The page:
Fall from height/RTA 37.4 15.9 < 0.001
Trip 3.6 4.2 0.681
Sibling/family 7.7 10.4 0.204
Atraumatic/other/unknown 6.8 3.3 0.033
  1. *

    Chi-squared test.

  1. Not significant after Bonferroni correction applied.

  1. Significant after Bonferroni correction applied.

  1. §

    Significant without Bonferroni correction needed.

  1. RTA, road traffic accident.

Table IV compares the numbers of cases requiring surgery in more detail. In 2020, trampolining injuries required more surgery (4 vs 13; p = 0.029, chi-squared test) and also made up a higher proportion of surgical cases (7.8% vs 27.7%; p = 0.010, chi-squared test).

Table IV.

Proportional comparison of surgical cases between 2019 and 2020.

Variable 2019

(n = 51)

(n = 47)
Age group (yrs), %
0 to 5 23.5 34.0 0.25*
6 to 11 49.0 40.4 0.395*
12 to 16 27.5 25.5 0.834*
Type of injury, %
Fractures 92.2 91.5 < 0.999
Limb, %
Upper limb 66.7 74.5 0.938*
Lower limb 33.3 25.5
Mechanism, %
Trampolining 7.8 27.7 0.010*
Bike/scooter 9.8 17.2 0.294*
Fall from height/RTA 33.3 29.8 0.704*
Trip 23.5 8.5 0.444*
  1. *

    Chi-squared test.

  1. Fisher’s exact test.

  1. Significant without Bonferroni correction needed.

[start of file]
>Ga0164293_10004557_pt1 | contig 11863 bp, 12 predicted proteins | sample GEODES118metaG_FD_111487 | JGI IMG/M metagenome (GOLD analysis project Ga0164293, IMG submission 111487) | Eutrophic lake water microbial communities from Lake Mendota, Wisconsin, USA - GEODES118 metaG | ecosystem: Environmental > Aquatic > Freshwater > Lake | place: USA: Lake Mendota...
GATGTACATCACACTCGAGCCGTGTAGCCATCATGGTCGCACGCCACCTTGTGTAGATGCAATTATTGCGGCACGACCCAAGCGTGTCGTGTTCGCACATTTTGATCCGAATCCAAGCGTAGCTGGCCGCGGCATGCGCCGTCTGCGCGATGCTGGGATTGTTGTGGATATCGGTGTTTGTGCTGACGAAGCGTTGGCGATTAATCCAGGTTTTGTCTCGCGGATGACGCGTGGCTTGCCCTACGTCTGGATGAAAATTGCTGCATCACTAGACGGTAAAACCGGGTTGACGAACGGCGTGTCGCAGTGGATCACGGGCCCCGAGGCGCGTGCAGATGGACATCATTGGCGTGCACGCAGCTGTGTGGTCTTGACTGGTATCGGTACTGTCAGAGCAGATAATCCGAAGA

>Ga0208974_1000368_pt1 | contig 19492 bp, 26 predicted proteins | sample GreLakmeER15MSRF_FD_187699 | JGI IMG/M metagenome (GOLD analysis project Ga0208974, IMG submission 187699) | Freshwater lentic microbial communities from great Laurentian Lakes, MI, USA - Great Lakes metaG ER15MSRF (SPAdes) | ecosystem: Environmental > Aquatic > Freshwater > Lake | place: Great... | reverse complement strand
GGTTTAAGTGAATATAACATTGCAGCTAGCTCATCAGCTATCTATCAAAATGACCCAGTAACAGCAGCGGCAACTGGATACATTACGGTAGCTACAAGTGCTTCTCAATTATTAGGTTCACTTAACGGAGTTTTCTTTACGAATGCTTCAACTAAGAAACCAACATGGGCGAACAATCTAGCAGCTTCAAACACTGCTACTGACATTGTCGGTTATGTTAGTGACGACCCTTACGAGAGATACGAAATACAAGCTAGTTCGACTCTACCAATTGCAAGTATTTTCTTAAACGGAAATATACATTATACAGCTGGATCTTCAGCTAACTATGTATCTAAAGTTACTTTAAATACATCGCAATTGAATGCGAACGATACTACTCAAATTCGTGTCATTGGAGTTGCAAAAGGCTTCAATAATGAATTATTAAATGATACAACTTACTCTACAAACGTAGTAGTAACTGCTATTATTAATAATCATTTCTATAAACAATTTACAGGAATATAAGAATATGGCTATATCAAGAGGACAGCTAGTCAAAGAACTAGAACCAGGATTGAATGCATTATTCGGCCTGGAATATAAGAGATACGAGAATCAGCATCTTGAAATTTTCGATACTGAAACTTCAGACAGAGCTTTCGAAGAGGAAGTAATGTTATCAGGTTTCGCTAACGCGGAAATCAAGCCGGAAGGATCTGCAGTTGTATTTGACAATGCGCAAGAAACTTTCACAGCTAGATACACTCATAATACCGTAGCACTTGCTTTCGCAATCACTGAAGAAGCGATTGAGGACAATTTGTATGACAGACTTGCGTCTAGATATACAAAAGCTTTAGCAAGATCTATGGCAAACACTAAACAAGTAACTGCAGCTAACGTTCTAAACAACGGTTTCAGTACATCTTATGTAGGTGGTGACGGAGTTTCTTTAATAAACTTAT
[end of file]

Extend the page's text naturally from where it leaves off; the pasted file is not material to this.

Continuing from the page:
1. RTA, road traffic accident.

Table V displays a subanalysis of trampolining injuries between 2019 and 2020 periods. The injuries between both groups presented similarly, with no statistical difference in the patient demographics, injury, nor the intervention required. Although more abundant, trampolining injuries in 2020 were just as severe as in 2019, and there was no proportional change in the requirement for surgical intervention (20% vs 19.4%; p = 0.708, chi-squared test), despite a more conservative approach to management.

Table V.

Trampolining injuries subanalysis, comparing numbers of trampoline-related injuries between 2019 and 2020 as a proportion of the total number of injuries that year.

Variable 2019

(n = 25)

(n = 67)